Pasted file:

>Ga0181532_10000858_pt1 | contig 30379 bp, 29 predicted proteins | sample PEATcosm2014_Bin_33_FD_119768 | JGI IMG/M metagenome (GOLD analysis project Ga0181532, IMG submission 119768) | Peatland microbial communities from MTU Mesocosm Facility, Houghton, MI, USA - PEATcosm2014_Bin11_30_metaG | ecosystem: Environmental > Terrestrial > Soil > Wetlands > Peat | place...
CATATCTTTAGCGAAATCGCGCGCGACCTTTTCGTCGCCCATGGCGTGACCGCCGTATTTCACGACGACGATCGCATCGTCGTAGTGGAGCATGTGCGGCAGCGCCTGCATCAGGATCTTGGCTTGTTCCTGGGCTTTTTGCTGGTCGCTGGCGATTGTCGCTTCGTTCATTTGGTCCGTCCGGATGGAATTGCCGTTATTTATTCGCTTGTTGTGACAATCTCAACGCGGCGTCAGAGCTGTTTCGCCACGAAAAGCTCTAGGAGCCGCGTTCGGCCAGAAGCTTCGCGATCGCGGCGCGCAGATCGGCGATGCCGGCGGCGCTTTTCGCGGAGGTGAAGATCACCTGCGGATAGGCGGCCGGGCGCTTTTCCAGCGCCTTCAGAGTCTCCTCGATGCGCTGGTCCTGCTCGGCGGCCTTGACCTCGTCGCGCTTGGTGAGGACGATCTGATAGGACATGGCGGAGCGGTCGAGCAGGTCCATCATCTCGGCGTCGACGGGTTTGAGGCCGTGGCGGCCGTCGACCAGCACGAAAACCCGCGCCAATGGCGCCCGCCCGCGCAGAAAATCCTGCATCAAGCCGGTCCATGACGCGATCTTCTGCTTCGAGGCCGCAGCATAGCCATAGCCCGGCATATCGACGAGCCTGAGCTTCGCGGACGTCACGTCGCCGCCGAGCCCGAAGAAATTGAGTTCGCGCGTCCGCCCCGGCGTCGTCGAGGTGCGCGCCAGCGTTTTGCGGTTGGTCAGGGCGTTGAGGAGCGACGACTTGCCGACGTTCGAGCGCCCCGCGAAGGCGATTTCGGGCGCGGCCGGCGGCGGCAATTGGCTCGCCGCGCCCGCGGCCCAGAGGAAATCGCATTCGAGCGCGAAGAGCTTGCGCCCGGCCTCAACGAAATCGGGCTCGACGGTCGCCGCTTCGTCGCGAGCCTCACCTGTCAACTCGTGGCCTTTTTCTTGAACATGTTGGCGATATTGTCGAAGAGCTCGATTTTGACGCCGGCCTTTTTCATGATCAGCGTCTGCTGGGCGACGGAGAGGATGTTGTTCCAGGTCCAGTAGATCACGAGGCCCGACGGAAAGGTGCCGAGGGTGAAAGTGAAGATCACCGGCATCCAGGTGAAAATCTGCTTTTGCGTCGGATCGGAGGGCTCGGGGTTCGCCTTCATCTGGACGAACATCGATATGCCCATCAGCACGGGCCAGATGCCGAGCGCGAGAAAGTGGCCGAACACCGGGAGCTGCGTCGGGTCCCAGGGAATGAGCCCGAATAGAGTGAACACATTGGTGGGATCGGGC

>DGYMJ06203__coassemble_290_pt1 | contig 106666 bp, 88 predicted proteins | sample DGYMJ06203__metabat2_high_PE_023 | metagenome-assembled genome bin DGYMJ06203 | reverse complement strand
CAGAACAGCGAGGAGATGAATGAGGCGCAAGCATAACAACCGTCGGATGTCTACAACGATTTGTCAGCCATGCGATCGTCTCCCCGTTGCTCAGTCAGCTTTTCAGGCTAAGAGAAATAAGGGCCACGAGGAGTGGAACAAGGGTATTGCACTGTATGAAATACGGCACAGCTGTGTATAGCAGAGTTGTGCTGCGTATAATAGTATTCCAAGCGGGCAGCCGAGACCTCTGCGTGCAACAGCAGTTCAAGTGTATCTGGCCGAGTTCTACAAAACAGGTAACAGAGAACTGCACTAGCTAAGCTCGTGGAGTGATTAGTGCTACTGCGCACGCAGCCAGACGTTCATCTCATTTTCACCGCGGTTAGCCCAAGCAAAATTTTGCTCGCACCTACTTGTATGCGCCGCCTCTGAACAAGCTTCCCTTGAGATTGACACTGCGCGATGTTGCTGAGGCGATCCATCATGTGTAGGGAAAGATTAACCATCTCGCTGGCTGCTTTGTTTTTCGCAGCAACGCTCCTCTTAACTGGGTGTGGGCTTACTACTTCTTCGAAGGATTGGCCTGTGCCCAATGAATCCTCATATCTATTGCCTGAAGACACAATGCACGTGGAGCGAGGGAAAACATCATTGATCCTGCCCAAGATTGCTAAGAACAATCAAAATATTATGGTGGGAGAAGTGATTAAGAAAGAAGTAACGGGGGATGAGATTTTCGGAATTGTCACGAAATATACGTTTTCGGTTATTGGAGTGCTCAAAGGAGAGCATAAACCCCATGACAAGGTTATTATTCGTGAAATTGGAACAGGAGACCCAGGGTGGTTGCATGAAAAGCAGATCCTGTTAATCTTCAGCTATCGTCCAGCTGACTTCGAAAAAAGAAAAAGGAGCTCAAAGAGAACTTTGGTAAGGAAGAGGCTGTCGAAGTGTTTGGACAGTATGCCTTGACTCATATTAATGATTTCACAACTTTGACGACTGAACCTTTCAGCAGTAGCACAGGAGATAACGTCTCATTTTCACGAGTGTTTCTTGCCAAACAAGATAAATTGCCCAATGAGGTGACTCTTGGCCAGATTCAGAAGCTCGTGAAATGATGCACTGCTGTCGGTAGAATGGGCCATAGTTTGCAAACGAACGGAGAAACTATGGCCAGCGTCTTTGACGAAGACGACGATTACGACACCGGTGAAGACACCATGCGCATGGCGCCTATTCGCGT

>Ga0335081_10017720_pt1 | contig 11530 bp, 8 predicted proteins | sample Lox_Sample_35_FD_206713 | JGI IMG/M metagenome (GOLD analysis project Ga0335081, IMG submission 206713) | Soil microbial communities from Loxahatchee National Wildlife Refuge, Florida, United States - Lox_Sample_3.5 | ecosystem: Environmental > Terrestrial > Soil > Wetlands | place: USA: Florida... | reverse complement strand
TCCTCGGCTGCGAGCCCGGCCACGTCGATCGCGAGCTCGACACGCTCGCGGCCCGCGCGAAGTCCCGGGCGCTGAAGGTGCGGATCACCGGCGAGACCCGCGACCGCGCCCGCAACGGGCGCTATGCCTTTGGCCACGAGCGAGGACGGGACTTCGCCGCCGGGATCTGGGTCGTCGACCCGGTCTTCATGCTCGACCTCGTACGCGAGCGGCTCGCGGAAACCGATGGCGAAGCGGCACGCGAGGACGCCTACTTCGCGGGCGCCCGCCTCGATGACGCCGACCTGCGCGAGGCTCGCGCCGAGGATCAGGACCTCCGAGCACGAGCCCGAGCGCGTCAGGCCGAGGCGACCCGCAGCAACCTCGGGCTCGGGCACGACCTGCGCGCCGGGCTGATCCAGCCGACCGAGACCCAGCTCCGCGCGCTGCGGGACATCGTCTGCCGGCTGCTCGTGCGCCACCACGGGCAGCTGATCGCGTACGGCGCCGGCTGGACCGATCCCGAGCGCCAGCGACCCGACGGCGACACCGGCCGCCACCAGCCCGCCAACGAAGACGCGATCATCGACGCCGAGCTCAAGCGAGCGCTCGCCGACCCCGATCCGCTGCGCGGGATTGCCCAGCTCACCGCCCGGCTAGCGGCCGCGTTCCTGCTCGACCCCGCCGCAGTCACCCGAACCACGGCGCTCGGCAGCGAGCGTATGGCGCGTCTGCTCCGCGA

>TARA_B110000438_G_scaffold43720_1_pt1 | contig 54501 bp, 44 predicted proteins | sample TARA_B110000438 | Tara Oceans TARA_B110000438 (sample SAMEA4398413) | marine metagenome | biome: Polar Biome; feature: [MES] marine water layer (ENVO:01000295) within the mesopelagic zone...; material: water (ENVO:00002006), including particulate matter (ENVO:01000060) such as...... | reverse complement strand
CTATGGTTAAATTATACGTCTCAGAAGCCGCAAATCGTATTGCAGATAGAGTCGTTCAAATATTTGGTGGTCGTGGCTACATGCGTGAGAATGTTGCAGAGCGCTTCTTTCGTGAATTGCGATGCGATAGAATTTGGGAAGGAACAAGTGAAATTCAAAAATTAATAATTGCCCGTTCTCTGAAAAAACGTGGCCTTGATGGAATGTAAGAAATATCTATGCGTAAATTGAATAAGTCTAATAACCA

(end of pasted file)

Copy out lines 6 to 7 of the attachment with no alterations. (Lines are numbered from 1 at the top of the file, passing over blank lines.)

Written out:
TCCTCGGCTGCGAGCCCGGCCACGTCGATCGCGAGCTCGACACGCTCGCGGCCCGCGCGAAGTCCCGGGCGCTGAAGGTGCGGATCACCGGCGAGACCCGCGACCGCGCCCGCAACGGGCGCTATGCCTTTGGCCACGAGCGAGGACGGGACTTCGCCGCCGGGATCTGGGTCGTCGACCCGGTCTTCATGCTCGACCTCGTACGCGAGCGGCTCGCGGAAACCGATGGCGAAGCGGCACGCGAGGACGCCTACTTCGCGGGCGCCCGCCTCGATGACGCCGACCTGCGCGAGGCTCGCGCCGAGGATCAGGACCTCCGAGCACGAGCCCGAGCGCGTCAGGCCGAGGCGACCCGCAGCAACCTCGGGCTCGGGCACGACCTGCGCGCCGGGCTGATCCAGCCGACCGAGACCCAGCTCCGCGCGCTGCGGGACATCGTCTGCCGGCTGCTCGTGCGCCACCACGGGCAGCTGATCGCGTACGGCGCCGGCTGGACCGATCCCGAGCGCCAGCGACCCGACGGCGACACCGGCCGCCACCAGCCCGCCAACGAAGACGCGATCATCGACGCCGAGCTCAAGCGAGCGCTCGCCGACCCCGATCCGCTGCGCGGGATTGCCCAGCTCACCGCCCGGCTAGCGGCCGCGTTCCTGCTCGACCCCGCCGCAGTCACCCGAACCACGGCGCTCGGCAGCGAGCGTATGGCGCGTCTGCTCCGCGA

>TARA_B110000438_G_scaffold43720_1_pt1 | contig 54501 bp, 44 predicted proteins | sample TARA_B110000438 | Tara Oceans TARA_B110000438 (sample SAMEA4398413) | marine metagenome | biome: Polar Biome; feature: [MES] marine water layer (ENVO:01000295) within the mesopelagic zone...; material: water (ENVO:00002006), including particulate matter (ENVO:01000060) such as...... | reverse complement strand